A typical SaaS/subscription business which offers a freemium/free-trial option to the user and waits for them to convert into a paid subscriber. The length and type of trajectory that characterizes the conversion to paid subscriber varies by each user and marketing stimuli form an integral part of this trajectory. Some of the approaches an organization may employ to nudge users along to conversion are:
Some SaaS executives rely heavily on their experience and intuition to focus on a certain set of users. They focus on developing features that are appealing to their chosen target population and send specific marketing messages. While success is debatable, the scalability and sustainability of such an approach is certainly a challenge
Some organizations are extremely confident about their product features and their efforts in making the product even more exciting; they focus on making better features, and wait for the free users to naturally graduate towards the paid options. This ‘one size fits all’ approach is likely to backfire with a diverse user base not only in terms of lack of conversion into paid users but also in terms of completely disengaging from the system
This approach is based on drawing the user into the system with a limited number of features to begin with. Adding incremental features to the system while simultaneously applying one or more of several marketing stimuli such as e-mail blasts, in-app messages and automatic updates, serves to not only keep the user engaged but increases the level of engagement as well. Before long users have expended or reached the ‘free’ limit of the service and have no option but to convert to a paid user to continue. This approach can sometimes cross the fine line between engaging with the customer vs. pushing aggressively, often leading to a 50/50 chance of success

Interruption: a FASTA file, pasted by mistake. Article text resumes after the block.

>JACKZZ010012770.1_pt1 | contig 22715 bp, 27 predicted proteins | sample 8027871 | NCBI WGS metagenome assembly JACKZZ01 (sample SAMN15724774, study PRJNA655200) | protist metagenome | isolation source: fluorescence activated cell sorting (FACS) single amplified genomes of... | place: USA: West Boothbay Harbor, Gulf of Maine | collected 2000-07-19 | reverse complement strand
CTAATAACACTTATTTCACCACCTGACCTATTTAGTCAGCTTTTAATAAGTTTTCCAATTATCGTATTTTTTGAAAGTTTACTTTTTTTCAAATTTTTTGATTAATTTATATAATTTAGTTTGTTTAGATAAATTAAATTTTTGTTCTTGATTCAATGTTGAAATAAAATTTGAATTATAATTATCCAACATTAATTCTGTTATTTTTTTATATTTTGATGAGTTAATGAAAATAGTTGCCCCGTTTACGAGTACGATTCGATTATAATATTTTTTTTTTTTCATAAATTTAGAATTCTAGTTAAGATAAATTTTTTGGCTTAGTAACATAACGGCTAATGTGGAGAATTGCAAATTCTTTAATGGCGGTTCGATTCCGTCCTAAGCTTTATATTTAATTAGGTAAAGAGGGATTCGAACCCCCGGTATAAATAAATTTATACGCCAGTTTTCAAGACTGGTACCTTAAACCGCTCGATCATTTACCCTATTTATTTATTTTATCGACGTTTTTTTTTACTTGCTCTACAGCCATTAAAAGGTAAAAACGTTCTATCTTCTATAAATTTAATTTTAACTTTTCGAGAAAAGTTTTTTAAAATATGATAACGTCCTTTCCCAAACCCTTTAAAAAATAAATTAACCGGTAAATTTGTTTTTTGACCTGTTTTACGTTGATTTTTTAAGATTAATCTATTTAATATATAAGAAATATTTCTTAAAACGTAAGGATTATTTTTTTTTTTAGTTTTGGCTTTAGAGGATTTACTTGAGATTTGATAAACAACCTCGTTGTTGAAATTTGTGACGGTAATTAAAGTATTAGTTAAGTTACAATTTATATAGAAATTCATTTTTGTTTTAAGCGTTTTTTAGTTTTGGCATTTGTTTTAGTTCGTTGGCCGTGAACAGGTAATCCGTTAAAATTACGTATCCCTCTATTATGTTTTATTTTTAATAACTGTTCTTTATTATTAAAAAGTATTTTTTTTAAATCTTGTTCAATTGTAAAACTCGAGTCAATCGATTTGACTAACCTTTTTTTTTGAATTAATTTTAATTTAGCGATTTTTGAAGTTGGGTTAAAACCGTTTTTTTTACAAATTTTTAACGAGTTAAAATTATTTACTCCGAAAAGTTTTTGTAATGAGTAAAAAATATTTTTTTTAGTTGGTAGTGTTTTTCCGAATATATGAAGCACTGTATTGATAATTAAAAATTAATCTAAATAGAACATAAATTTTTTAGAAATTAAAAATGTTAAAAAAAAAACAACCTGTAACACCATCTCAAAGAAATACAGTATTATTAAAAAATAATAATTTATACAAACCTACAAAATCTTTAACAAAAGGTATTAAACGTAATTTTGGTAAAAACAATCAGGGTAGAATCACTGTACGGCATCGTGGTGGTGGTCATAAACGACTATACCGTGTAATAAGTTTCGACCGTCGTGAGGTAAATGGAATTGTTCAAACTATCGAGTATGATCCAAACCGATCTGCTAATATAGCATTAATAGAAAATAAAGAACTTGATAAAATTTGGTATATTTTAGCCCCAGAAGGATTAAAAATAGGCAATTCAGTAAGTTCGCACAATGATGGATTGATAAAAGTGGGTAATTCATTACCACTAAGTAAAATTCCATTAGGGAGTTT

Organizations have moved on to more sophisticated ways to determine what works and what does not when it comes to converting free users into paid customers. This approach is entrenched in mining the user data already available to the organization. As Analytics Professionals, it strengthens our conviction that organizations are getting increasingly data-driven with their decisions. While data scientists are the driving force behind this, our premise is that these statisticians and data scientists are not being leveraged most efficiently in addressing the “freemium to premium” conundrum, much less the data. Data is often used to generate hindsight. How is your data being leveraged?
Can you identify the persuadable (to convert) user? Do you know which messages carry the “biggest bang for the buck”? What is the best way to reach your persuadable guest? What about the future? What is your user likely to do next? Granted, that these are all daunting questions. However, the data and data scientists, if leveraged correctly are already well-equipped to answer all these questions and more
The SaaS market is beginning to see some tools which bring all the above solution elements together. The business user gets to quickly identify the users who are most likely to convert, is suggested options of the most likely messages that would work, as well as the ideal platforms to send those messages through. API plug-ins in the ecosystem of your existing Marketing Automation tool make this a few-click-process, literally. These tools are backed by robust advanced analytics at the back-end with the ability to integrate the analytical models built by your current in-house analytics team(s). The tool provides information that is not only hindsight, but insight and foresight as well, which are essentially future decision options that are engineered based on your data.
While the tools are firmly entrenched in data and analytics in so far as engineering decision option is concerned, they also allow the experienced marketing manager the freedom to choose the right option.
Further, the tool based approach is cost-effective to implement, easier to scale and decision options are faster to revise
While all roads may lead to Rome (i.e. the Paid Subscriber), some roads may be simpler, faster and cheaper. Which road do you want to take today?